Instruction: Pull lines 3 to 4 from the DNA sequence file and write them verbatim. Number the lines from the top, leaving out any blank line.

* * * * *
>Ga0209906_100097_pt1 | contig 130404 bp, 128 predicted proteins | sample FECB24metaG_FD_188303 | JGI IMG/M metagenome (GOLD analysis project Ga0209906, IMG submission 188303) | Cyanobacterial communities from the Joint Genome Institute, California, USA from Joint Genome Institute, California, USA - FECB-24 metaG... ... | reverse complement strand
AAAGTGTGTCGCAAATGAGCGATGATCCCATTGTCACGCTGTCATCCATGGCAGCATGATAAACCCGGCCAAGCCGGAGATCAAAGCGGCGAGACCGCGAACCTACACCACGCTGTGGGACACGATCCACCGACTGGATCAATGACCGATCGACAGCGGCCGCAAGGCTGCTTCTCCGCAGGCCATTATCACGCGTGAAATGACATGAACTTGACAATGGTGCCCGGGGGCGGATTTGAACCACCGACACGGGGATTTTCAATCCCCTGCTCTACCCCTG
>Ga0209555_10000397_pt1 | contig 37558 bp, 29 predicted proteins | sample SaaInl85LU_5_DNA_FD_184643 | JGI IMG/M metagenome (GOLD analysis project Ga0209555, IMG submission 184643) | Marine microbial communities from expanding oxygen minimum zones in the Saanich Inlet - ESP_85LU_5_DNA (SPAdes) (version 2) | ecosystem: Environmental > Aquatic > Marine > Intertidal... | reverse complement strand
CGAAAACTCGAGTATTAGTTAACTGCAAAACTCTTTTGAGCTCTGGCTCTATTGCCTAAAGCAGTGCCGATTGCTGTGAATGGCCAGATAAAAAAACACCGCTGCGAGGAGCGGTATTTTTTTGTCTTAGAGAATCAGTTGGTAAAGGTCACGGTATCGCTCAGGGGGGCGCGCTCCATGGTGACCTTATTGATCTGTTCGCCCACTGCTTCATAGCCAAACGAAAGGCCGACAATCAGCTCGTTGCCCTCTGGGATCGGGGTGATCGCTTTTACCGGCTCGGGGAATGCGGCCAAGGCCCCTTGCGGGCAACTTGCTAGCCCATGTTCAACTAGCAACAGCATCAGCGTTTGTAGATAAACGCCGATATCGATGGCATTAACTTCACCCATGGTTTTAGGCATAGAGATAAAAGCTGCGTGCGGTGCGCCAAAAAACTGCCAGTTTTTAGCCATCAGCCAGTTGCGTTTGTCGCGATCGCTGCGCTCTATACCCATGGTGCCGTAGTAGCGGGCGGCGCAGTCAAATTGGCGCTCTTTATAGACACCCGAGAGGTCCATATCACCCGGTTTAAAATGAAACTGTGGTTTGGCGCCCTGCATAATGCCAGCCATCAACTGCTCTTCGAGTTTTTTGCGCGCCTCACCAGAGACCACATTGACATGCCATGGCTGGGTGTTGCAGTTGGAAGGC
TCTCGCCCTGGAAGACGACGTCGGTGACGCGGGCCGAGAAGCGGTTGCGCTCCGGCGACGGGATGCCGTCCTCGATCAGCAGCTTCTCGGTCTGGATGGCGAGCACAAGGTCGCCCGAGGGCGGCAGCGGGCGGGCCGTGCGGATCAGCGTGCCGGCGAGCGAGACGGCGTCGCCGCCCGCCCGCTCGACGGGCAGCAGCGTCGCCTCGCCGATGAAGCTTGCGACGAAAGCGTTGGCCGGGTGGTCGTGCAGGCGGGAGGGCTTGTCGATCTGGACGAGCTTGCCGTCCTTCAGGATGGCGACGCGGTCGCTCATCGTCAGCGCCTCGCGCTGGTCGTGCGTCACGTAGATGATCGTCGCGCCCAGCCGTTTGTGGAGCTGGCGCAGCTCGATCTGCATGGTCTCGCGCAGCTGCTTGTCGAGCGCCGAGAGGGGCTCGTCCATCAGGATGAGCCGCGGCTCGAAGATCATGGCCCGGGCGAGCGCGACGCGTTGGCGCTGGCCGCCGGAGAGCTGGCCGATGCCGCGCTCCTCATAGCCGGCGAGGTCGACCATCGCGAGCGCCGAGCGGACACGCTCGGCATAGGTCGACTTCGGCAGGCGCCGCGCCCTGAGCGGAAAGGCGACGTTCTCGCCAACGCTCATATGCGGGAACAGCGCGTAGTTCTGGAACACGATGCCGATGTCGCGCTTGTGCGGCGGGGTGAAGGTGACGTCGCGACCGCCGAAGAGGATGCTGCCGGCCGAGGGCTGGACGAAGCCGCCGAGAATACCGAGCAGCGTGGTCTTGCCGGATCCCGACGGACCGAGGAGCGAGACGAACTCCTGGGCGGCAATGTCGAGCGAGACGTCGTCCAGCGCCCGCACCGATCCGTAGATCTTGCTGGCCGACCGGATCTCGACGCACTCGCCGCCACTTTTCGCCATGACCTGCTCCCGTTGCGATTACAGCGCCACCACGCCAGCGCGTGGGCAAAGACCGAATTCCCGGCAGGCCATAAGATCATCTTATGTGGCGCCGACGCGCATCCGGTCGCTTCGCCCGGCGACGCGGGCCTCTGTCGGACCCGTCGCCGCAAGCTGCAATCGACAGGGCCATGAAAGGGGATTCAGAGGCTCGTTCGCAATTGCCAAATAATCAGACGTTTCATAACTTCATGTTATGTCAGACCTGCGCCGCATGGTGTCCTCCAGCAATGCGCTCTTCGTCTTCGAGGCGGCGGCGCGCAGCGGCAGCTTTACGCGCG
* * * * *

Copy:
>Ga0209555_10000397_pt1 | contig 37558 bp, 29 predicted proteins | sample SaaInl85LU_5_DNA_FD_184643 | JGI IMG/M metagenome (GOLD analysis project Ga0209555, IMG submission 184643) | Marine microbial communities from expanding oxygen minimum zones in the Saanich Inlet - ESP_85LU_5_DNA (SPAdes) (version 2) | ecosystem: Environmental > Aquatic > Marine > Intertidal... | reverse complement strand
CGAAAACTCGAGTATTAGTTAACTGCAAAACTCTTTTGAGCTCTGGCTCTATTGCCTAAAGCAGTGCCGATTGCTGTGAATGGCCAGATAAAAAAACACCGCTGCGAGGAGCGGTATTTTTTTGTCTTAGAGAATCAGTTGGTAAAGGTCACGGTATCGCTCAGGGGGGCGCGCTCCATGGTGACCTTATTGATCTGTTCGCCCACTGCTTCATAGCCAAACGAAAGGCCGACAATCAGCTCGTTGCCCTCTGGGATCGGGGTGATCGCTTTTACCGGCTCGGGGAATGCGGCCAAGGCCCCTTGCGGGCAACTTGCTAGCCCATGTTCAACTAGCAACAGCATCAGCGTTTGTAGATAAACGCCGATATCGATGGCATTAACTTCACCCATGGTTTTAGGCATAGAGATAAAAGCTGCGTGCGGTGCGCCAAAAAACTGCCAGTTTTTAGCCATCAGCCAGTTGCGTTTGTCGCGATCGCTGCGCTCTATACCCATGGTGCCGTAGTAGCGGGCGGCGCAGTCAAATTGGCGCTCTTTATAGACACCCGAGAGGTCCATATCACCCGGTTTAAAATGAAACTGTGGTTTGGCGCCCTGCATAATGCCAGCCATCAACTGCTCTTCGAGTTTTTTGCGCGCCTCACCAGAGACCACATTGACATGCCATGGCTGGGTGTTGCAGTTGGAAGGC